Gitanjali led directly to Rabindranath Tagore winning the Nobel Prize for Literature in 1913, the year the book was published. William Butler Yeats, one of the foremost poets of the 20th century, was among those in the West championing the mysticism and lyricism of Tagore in those years before the First World War changed the world forever.

Gitanjali means “song offerings” in Bengali, the original language of these poems. With help from a few friends, Tagore rendered them into English back before the War.

We’ve been reading and reviewing Coleman Barks with pleasure for thirty years now. This latest offering does not disappoint. Occasionally, we felt resonances not only with Rumi and Kabir and Hafiz, some of the usual mystic poets compared with Tagore, but also e. e. cummings, who was one of many poets who learned from Tagore’s use of language.

For example, the first poem of the 1913 Gitanjali famously begins, “Thou hast made me endless, such is thy pleasure.” It might feel Edwardian to some, or like the Authorized Version of the Bible, but it also, as a result, feels appropriately timeless. In the middle of that poem are these lines, written in prose-poem style: “At the immortal touch of thy hands my little heart loses its limits in joy and gives birth to utterance ineffable.” Beautiful. In Coleman Barks’s new rendition, these lines appear this way: “In your hands my heart loses the limits / of its joy. No containing that.” Also beautiful. More compact.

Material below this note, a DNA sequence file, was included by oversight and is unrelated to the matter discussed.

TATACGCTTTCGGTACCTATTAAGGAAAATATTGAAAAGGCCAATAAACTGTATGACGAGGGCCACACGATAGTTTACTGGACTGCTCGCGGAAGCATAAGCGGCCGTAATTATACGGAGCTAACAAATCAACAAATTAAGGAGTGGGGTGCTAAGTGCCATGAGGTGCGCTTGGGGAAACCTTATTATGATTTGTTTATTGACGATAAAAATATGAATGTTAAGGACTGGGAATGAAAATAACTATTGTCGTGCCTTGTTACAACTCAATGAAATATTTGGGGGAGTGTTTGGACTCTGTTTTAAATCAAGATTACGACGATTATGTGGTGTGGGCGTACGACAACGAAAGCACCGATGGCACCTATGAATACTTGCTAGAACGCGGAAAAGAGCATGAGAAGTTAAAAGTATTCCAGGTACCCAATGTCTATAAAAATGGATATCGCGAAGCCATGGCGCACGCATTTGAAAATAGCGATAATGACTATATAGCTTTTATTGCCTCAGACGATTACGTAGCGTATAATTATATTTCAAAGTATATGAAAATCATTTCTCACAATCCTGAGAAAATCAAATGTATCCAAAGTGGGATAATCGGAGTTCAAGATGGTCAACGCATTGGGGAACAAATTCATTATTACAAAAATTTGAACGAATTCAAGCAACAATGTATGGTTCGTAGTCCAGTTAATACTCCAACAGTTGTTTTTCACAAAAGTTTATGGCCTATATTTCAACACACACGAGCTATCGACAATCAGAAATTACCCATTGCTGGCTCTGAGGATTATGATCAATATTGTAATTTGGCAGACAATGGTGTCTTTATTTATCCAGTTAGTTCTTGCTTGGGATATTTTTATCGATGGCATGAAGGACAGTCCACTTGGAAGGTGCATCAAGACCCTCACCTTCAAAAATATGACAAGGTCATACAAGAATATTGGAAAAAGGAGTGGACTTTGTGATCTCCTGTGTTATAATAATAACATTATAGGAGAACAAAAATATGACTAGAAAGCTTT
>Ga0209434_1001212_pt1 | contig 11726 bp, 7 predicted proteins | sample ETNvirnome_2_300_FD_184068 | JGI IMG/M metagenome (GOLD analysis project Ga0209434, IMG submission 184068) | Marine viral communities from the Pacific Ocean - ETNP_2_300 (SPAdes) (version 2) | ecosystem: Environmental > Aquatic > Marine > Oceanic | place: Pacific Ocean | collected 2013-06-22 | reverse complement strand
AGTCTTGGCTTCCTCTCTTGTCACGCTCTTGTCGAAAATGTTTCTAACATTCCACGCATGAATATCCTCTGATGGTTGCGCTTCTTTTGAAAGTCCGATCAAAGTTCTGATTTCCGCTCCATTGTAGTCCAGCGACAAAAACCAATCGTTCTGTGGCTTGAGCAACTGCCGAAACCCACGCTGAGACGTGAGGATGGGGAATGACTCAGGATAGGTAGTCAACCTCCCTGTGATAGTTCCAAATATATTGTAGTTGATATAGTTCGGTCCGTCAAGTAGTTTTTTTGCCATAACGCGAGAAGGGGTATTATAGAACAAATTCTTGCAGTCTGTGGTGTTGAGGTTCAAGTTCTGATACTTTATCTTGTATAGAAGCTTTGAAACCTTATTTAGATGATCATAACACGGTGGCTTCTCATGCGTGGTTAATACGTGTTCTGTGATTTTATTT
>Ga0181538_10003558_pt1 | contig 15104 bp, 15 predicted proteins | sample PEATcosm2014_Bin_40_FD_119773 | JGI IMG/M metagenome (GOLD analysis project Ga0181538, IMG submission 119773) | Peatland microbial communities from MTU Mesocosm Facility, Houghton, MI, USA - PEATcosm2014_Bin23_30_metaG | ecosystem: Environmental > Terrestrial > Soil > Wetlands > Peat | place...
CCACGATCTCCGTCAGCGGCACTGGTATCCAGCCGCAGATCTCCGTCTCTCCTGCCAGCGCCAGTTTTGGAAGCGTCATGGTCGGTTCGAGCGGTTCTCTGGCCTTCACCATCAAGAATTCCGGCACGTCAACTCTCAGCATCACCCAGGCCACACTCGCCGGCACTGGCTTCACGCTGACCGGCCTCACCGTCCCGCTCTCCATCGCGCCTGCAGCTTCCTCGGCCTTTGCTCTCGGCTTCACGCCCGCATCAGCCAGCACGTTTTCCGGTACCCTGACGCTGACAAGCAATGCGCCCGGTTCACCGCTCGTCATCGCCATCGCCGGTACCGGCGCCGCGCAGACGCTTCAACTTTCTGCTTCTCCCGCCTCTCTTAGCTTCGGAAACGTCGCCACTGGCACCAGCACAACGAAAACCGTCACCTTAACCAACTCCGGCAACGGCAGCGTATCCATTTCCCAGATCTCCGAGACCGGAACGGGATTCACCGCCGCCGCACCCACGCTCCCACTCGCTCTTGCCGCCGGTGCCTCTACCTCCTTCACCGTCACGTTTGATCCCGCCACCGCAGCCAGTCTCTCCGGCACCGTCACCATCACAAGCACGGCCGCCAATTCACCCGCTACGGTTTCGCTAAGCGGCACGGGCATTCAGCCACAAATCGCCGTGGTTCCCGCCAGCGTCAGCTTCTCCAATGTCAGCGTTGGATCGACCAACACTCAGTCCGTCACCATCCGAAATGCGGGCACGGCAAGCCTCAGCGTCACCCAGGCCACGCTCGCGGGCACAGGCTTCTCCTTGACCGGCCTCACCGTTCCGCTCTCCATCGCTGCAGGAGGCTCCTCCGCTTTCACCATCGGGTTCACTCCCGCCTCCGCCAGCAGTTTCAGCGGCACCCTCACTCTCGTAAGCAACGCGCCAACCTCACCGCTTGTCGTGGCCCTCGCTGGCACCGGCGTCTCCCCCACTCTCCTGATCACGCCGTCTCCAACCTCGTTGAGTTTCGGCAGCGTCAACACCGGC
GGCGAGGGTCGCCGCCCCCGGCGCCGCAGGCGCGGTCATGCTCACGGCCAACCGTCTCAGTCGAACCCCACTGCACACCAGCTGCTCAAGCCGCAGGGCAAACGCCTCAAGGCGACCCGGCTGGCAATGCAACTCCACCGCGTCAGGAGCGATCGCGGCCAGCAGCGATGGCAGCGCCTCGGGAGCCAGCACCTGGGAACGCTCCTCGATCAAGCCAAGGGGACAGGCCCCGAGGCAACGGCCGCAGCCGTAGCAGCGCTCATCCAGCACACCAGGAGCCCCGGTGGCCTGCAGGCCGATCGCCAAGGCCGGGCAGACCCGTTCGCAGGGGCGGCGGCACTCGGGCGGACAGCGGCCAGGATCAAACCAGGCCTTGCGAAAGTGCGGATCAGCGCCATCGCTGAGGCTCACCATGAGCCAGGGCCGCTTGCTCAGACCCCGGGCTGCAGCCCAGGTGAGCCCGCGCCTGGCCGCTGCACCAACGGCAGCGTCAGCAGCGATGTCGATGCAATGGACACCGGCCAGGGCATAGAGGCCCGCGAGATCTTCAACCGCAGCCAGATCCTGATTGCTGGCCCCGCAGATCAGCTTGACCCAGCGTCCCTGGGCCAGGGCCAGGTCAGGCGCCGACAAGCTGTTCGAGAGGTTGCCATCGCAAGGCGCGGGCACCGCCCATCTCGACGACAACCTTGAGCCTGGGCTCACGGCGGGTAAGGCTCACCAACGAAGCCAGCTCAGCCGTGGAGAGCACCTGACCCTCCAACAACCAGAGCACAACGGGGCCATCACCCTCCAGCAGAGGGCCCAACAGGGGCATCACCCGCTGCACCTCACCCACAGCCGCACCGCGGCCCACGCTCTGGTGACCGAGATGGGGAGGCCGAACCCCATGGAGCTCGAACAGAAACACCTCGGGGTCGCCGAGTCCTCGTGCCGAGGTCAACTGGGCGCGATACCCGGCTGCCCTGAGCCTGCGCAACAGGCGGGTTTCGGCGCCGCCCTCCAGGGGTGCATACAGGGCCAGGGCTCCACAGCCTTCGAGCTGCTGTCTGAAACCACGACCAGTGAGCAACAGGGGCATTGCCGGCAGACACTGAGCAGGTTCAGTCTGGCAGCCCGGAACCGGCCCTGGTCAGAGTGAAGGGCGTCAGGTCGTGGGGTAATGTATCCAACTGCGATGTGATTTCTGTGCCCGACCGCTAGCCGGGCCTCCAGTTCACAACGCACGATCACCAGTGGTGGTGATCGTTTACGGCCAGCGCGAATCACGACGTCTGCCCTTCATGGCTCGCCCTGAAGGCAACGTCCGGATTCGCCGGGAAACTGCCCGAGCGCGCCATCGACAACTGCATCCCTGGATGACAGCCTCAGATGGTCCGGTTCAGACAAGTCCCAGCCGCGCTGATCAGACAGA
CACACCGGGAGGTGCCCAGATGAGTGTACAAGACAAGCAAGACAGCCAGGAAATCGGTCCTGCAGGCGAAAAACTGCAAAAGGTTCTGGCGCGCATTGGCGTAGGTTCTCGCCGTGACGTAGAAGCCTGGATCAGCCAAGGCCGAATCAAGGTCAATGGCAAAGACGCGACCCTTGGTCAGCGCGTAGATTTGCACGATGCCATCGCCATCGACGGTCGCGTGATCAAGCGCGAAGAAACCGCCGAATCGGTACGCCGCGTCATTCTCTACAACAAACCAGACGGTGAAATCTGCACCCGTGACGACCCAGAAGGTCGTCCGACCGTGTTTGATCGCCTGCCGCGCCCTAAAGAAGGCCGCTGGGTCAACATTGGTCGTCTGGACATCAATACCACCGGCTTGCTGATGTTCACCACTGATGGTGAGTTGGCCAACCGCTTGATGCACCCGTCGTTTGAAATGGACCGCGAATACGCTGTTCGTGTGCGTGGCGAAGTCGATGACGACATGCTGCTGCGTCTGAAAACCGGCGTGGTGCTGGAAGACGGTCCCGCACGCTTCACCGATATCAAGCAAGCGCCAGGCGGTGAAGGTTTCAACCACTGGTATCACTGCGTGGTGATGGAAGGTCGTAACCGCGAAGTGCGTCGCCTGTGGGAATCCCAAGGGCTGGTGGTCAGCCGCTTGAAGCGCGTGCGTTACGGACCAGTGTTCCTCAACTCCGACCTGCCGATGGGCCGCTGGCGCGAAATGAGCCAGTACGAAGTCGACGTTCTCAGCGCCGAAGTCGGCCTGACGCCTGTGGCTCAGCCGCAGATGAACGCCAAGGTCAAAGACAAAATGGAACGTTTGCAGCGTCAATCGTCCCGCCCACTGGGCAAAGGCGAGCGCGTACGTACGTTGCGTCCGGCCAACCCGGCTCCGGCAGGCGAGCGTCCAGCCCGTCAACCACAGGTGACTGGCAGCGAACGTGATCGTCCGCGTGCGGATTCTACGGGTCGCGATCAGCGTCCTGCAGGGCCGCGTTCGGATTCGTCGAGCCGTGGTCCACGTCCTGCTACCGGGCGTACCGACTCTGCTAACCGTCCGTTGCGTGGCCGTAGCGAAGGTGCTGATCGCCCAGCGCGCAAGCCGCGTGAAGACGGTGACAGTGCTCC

Then, the poem’s final lines, in Tagore’s original: “Thy infinite gifts come to me only on these very small hands of mine. Ages pass, and still thou pourest, and still there is room to fill.” In Coleman Barks’s version, what he earlier made more compact, now he more leisurely lingers upon: “Something is being said without using language. / Gifts come and keep coming / through these small hands.” And then: “Ages, still the pouring continues, / and there is somehow room / to hold the generosity.”

A nine-page introduction by Barks sets the stage for Tagore, his Gitanjali, and these new renderings of the poems. Barks compares Tagore to other classic poets such as William Wordsworth and Walt Whitman, but also Robert Hass and Franz Wright.

Everything Coleman Barks has done in this work shows, as he explains in the introduction, “There is a voice in these poems that is very at ease in its conversation with mystery.”